Media dialogue in Mexico: Independent media 'is an ally of democracy' | DW AKADEMIE | DW | 24.06.2024
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Media dialogue in Mexico: Independent media 'is an ally of democracy'

Journalists from Mexico and Central America met in a Media Dialogue to analyze the regional media landscape around the elections. Community journalist Quimy de León was one of the participants.

Quimy de León, a Guatemalan journalist with international recognition, has suffered attacks of various kinds for exposing cases of corruption and human rights violations.  

As a community journalist, historian and researcher, De León focuses on human rights, environmental, gender and transitional justice issues. She is the founder and director of the independent news agency Prensa Comunitaria and of Ruda, a platform that covers the journalistic work of women, trans and non-binary people in Latin America and the Caribbean. Her voice was one of those heard at the Media Dialogue organized by DW Akademie and the Heinrich Böll Foundation in Mexico City on the occasion of the presidential elections in the country.   

A score of journalists from national, local and community media from El Salvador, Guatemala, Honduras, Germany and Mexico discussed the challenges and opportunities for Latin American journalism in a year with more than 70 electoral processes around the world including six presidential elections in Latin America. Topics ranged from the growing violence against journalists and its impact on press freedom to the possibility of promoting innovative coverage focused on hyper-local stories, the need to provide valuable information for society to exercise its right to vote or the advantages and disadvantages of technological tools such as generative AI.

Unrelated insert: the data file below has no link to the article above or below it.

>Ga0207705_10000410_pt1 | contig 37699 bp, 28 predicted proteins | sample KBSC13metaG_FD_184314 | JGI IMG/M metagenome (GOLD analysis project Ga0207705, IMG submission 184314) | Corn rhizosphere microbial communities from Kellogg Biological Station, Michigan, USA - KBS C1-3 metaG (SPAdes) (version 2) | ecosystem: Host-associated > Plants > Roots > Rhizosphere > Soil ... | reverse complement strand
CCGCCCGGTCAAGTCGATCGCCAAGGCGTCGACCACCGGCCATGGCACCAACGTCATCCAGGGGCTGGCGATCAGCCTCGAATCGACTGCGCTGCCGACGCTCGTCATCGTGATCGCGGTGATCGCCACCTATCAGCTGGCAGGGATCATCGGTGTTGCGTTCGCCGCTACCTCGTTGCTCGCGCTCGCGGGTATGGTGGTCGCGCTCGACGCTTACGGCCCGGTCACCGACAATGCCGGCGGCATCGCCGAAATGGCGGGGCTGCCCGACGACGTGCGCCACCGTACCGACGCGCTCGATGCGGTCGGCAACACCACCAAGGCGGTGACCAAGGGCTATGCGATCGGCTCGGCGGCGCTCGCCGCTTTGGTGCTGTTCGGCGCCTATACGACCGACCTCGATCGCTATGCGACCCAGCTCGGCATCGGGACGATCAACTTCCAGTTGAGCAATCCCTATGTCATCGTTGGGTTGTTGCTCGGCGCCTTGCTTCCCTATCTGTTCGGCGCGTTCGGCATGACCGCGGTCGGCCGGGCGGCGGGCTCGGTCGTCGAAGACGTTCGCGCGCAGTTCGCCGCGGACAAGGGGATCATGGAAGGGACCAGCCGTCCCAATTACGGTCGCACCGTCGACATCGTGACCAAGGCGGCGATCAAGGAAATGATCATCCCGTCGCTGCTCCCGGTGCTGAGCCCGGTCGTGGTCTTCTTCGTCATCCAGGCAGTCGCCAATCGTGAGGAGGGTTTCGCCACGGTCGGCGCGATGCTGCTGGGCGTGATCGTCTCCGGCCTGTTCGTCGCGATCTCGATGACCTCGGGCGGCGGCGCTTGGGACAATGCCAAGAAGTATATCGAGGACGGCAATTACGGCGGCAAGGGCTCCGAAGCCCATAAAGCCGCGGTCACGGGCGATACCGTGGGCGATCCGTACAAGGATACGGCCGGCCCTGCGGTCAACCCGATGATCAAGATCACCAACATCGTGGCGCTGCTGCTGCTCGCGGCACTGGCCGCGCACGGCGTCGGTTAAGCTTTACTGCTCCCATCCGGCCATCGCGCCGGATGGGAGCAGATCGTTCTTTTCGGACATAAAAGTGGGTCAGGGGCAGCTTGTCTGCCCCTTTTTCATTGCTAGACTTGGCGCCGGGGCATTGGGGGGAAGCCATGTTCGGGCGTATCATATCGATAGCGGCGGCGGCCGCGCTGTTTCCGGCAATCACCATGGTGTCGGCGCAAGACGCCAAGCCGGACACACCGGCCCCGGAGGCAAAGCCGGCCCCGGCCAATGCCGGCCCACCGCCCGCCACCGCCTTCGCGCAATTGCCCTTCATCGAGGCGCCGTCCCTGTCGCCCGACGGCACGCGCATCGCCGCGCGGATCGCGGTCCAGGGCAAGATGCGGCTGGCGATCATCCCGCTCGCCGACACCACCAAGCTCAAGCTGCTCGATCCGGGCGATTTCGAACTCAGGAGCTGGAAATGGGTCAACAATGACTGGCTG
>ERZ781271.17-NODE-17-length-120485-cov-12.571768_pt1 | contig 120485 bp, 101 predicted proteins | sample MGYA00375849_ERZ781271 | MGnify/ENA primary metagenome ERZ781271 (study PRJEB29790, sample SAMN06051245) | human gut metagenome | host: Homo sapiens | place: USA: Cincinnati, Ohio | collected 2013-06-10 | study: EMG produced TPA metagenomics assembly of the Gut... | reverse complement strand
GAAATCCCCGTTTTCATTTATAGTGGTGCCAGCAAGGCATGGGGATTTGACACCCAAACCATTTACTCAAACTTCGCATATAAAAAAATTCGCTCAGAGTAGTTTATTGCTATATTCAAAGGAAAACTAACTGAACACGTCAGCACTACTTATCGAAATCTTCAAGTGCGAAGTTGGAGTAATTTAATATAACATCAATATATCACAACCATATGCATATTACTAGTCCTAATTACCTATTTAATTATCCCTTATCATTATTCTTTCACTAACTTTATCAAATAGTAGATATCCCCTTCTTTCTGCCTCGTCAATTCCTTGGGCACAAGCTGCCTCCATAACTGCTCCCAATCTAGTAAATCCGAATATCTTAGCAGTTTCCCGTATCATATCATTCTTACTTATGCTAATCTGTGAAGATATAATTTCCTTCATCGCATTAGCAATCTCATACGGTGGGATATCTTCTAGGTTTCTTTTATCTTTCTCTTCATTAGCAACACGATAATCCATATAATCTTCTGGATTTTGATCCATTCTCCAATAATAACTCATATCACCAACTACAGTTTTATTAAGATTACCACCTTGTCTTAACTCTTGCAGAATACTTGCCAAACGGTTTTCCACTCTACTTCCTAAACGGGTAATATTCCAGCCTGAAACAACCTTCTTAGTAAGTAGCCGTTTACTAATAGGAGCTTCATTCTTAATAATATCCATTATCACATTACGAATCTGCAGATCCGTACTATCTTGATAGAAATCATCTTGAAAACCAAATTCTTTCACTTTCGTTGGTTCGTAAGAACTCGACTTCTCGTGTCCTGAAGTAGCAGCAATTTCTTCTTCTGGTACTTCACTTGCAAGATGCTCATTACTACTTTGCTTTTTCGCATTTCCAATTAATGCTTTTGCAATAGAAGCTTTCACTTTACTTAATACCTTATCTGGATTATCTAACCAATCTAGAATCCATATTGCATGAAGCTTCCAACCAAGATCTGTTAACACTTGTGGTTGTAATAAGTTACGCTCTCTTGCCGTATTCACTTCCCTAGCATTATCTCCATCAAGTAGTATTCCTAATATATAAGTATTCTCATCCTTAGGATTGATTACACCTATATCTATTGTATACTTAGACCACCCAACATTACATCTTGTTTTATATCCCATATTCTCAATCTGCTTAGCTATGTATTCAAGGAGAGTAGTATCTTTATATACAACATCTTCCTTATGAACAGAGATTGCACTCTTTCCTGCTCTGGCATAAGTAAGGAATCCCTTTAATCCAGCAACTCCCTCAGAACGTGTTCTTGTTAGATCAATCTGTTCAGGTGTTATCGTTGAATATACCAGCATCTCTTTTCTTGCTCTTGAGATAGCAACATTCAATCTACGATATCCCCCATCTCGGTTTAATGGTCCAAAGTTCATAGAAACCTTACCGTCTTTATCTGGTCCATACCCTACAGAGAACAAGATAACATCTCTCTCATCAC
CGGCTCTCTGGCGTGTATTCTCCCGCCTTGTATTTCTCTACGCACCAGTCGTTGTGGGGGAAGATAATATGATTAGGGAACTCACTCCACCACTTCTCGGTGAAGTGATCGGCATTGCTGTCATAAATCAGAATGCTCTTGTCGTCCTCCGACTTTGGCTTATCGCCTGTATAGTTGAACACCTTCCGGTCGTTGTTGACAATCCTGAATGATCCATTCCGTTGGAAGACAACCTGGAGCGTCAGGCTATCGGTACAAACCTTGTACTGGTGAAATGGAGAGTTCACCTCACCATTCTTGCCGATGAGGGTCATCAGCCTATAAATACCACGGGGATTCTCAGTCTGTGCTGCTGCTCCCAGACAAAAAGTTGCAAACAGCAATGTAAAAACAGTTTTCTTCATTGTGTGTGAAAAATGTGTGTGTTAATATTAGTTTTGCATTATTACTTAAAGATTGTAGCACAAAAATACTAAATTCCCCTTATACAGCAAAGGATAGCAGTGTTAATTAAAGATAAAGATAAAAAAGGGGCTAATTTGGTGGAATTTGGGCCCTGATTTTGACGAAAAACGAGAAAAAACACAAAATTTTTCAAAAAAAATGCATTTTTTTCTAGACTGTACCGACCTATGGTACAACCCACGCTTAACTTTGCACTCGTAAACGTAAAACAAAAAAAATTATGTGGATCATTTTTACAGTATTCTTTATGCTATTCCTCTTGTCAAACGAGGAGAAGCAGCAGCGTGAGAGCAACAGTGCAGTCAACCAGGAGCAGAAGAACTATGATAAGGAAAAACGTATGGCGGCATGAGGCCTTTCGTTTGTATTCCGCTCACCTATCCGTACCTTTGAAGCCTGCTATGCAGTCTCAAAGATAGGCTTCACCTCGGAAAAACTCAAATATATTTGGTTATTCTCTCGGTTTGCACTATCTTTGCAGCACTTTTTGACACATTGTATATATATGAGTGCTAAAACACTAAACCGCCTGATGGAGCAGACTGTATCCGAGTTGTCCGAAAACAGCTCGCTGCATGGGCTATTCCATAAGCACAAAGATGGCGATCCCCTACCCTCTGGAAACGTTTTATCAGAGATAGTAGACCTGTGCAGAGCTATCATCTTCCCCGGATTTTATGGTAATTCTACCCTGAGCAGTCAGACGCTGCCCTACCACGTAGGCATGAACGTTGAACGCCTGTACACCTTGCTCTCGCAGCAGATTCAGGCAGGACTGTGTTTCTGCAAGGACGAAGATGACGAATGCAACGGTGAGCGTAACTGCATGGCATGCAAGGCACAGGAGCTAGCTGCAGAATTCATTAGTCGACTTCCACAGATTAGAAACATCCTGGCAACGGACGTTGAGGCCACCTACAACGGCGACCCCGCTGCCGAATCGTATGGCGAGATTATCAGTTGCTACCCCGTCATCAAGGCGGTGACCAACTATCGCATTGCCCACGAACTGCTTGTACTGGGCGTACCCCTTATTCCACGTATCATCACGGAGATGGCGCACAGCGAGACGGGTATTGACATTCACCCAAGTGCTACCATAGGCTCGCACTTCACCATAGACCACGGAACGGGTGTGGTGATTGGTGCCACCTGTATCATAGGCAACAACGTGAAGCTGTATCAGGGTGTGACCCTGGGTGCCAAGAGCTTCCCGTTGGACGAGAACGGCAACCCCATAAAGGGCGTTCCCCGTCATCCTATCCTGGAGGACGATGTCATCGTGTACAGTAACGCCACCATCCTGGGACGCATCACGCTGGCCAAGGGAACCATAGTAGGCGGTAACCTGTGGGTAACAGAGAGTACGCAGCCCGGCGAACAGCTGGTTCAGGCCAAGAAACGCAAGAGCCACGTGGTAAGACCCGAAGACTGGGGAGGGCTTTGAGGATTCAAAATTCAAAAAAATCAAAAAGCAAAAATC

DW Akademie: What is the current situation in Mexico and Central America for the practice of journalism?  

Quimy de León: Mexico and Central America has become a hostile region for the press. It is one of the regions in Latin America with the most attacks on journalists, the media, freedom of expression and freedom of the press.   

It depends on the specific situation of each country, but for years we have been moving towards increasingly authoritarian models, and this has obviously made the work of the press much more difficult. Aggressions against the press generally come from central, regional or local governments.   

This has managed to spread a message to the public that the press, the journalists, can be a threat. Attempts are made to turn the press into the enemy of the citizenry, when in fact the press is contributing to democracy. 

Media Dialogue in Mexico: Journalists face up to the challenges of disinformation

And in this convulsive context, what is the role of the independent press, far removed from the interests of governments?  

The independent press in the region has become stronger and more relevant through networks and exchanges between professionals. While democracy has been limited, the independent press has become more organized. The development of research and quality work has made a difference in this complex context.